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Thread: Wrangling with the historic preservation commission

  1. #1
    Member hindered's avatar
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    Wrangling with the historic preservation commission

    I was recently designated the staff liaison for the HPC after a 5+ year staff absence from participating due to some fighting among personalities over the City's demolition of a structure. There is mistrust and negativity beneath the surface between the HPC and my department as a result of this argument. I'm technically not supposed to devote much time or effort to the HPC beyond token contact; which I interpret as allowing them to fail. On the other hand, the HPC is completely unrealistic and into feeling good about their passion for their "cause" without doing any real work themselves, blaming the City, and refusing to understand that the City's #1 goal isn't to save every structure. I am caught in the middle and fear that staff will once again be pulled from the HPC. There are legitimate concerns on both sides, but neither can see the other's point of view.

    I'm looking for your experiences. If you deal with your own HPC, how do you balance their wants with your department's needs when they are in conflict? I'm thinking that completing a Hist Pres Plan might help get everyone on the same page and show how the pieces can fit together. Anyone done that? Are they really useful to you? How much do they cost to hire out?

  2. #2
    Cyburbian mike gurnee's avatar
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    You are not "the City". Individually get with the members over coffee to explain that you did not demolish the structure, that one facet of your job is to help the board, and that you sincerely want to help. If they cannot get over this issue, the heck with them. No one "wins" all the time. But it should be your task to try to help them get over it.

  3. #3
    Member hindered's avatar
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    Taking more control in a faciliatory tone would be my preferred action, too. I just don't know how to handle a boss with no appreciation for the body and no willingness to let me get beyond dipping my toe in the situation. I just keep thinking if I had more information, and a well thought out approach, I might be able to convince him otherwise.

  4. #4
         
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    Quote Originally posted by hindered View post
    On the other hand, the HPC is completely unrealistic and into feeling good about their passion for their "cause" without doing any real work themselves, blaming the City, and refusing to understand that the City's #1 goal isn't to save every structure.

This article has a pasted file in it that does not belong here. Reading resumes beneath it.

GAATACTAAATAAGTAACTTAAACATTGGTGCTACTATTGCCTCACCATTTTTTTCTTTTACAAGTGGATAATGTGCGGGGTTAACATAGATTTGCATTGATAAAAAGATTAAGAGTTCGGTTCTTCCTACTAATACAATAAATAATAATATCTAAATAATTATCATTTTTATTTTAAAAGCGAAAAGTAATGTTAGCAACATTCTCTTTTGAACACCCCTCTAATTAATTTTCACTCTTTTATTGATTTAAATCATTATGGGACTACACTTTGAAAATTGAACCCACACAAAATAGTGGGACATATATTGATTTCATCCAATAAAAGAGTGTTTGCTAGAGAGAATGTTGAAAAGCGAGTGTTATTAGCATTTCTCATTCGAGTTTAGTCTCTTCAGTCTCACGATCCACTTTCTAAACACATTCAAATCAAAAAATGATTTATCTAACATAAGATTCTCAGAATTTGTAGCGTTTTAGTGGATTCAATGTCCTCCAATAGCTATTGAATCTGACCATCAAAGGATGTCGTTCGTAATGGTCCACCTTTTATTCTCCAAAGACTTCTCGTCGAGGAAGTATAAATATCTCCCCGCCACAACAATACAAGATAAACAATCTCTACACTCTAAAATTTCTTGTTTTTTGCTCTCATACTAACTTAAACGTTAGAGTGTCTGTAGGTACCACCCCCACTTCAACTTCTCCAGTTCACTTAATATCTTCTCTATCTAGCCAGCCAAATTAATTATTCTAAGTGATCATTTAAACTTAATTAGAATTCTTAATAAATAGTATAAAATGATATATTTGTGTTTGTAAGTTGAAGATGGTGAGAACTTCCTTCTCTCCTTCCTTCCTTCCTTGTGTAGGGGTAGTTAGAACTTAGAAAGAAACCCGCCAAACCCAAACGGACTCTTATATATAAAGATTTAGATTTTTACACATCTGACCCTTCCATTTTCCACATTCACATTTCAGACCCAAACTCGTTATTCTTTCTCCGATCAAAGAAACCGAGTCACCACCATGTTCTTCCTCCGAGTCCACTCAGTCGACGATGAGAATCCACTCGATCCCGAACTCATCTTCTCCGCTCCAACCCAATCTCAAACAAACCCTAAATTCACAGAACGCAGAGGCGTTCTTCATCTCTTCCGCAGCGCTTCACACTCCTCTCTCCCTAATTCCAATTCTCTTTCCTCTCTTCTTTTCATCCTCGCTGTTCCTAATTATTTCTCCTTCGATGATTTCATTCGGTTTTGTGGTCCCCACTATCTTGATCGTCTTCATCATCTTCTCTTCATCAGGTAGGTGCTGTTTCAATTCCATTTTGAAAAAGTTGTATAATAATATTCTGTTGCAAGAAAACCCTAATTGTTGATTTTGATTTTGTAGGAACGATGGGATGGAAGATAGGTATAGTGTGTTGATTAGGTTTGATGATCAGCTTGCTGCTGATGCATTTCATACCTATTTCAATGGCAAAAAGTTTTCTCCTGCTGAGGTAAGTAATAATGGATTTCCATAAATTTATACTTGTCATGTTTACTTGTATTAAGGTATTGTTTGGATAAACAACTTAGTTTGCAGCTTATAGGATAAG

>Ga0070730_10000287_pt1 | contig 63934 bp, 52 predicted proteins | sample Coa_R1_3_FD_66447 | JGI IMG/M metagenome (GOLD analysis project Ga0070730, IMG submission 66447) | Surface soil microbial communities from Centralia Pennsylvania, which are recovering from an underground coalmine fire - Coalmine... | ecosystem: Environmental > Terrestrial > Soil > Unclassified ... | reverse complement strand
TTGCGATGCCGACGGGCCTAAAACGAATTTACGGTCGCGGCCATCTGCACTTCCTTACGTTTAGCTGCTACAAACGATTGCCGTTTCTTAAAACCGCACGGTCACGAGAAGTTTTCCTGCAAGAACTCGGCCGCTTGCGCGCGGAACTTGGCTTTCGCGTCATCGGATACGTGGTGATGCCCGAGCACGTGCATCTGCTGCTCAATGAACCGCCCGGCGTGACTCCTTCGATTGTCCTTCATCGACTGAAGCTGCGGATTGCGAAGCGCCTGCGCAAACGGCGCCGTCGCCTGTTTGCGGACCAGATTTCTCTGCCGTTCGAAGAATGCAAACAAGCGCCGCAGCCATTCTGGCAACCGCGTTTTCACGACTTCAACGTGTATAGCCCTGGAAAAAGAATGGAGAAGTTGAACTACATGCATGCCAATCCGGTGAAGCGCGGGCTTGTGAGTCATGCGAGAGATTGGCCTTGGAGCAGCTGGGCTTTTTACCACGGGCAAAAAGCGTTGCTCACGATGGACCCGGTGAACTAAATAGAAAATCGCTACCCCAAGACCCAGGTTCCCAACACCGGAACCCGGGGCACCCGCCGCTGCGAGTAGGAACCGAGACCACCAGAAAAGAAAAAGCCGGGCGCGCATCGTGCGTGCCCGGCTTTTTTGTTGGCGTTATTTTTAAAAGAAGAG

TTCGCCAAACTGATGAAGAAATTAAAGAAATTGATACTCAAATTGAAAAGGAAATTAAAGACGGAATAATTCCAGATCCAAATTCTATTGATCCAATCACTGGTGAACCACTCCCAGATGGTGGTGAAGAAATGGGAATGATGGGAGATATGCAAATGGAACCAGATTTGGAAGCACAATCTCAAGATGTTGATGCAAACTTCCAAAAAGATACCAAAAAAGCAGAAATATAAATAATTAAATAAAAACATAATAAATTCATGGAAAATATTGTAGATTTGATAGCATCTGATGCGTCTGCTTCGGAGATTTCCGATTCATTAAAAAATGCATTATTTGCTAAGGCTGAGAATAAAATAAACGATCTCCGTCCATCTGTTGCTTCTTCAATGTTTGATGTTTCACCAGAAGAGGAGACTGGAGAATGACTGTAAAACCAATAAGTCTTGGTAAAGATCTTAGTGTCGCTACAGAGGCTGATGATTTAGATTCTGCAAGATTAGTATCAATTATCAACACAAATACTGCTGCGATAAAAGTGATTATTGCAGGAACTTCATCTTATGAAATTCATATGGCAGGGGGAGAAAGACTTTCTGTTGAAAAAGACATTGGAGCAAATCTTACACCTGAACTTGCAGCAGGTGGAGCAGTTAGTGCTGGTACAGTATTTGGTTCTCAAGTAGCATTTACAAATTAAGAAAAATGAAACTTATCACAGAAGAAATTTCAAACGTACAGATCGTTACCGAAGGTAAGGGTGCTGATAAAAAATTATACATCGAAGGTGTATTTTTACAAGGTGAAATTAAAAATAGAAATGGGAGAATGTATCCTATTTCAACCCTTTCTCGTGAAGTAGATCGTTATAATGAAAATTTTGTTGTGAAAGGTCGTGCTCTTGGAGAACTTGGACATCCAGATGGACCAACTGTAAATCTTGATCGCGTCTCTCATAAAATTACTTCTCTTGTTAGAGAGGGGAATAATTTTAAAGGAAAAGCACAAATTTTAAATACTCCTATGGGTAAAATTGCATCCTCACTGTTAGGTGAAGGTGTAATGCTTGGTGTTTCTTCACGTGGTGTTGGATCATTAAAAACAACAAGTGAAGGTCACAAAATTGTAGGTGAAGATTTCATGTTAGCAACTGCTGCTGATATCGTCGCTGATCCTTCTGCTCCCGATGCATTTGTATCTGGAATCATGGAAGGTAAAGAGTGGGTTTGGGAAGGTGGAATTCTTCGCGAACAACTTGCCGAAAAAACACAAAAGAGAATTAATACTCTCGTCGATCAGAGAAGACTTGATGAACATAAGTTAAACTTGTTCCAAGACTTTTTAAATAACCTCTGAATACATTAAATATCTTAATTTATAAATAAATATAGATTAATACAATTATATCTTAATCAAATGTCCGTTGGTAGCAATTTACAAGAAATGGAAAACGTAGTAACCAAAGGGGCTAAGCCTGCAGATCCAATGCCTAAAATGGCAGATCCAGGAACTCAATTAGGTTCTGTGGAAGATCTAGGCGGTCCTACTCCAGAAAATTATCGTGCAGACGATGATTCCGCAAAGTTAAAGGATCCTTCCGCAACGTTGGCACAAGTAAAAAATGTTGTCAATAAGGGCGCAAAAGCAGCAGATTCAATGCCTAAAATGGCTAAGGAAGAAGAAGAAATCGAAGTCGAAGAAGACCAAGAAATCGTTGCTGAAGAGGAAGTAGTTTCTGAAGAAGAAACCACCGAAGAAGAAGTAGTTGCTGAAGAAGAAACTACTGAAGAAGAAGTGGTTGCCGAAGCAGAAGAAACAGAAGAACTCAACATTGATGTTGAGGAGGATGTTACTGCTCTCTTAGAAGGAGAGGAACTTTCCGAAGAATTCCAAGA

To be quite honest, it seems that your boss shows a lack of respect for the HPC because of this very attitude that they have. You need to make it clear to them that they need to get their priorities in order and choose their battles, or they will have no chance finding sympathy.

    If the HPC is acting irrationally about preserving every structure, then they obviously have strong opinions about the character of the municipality. They will likely dismiss any preservation plan prepared by hired consultants, because the consultants themselves won't be local. They need to either make priorities and get something preserved, or stay with the status quo and get nothing preserved. Quite frankly, it's up to them exclusively.

  5. #5
    Cyburbian
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    Quote Originally posted by hindered View post
    I just don't know how to handle a boss with no appreciation for the body and no willingness to let me get beyond dipping my toe in the situation.
    Once you've sat down at least with the Chair of the HPC, and a few other members recommended by the chair, you'll probably have a little better grasp of what and how they think, beyond just "they want to preserve everything". (Not an unusual attitude, I'll note, but there are certainly nuances to it.) At that point, perhaps you can figure out how to pitch more proactive involvement to your boss.

    What's the track record of this HPC? Have they got any successes? Do you have a local historic district? Or have they, in the past, just been into opposing demolitions?

    How do the elected types feel about preservation? Is it a high priority for your community? A middling priority? Not even on the radar?

    If the HPC is low on successes, but preservation is a decent priority, there might be an opportunity for you (and your boss) to come out minor heroes on this. . . assuming the Chair is somebody you can work with.

    An HP Plan would probably be a goodness - force the HPC to consider some amount of prioritization of their desires, and forcing them to articulate some goals.

  6. #6
    Cyburbian boiker's avatar
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    Scary.... are you in my office? sounds exactly the same as is going on here.
    Dude, I'm cheesing so hard right now.

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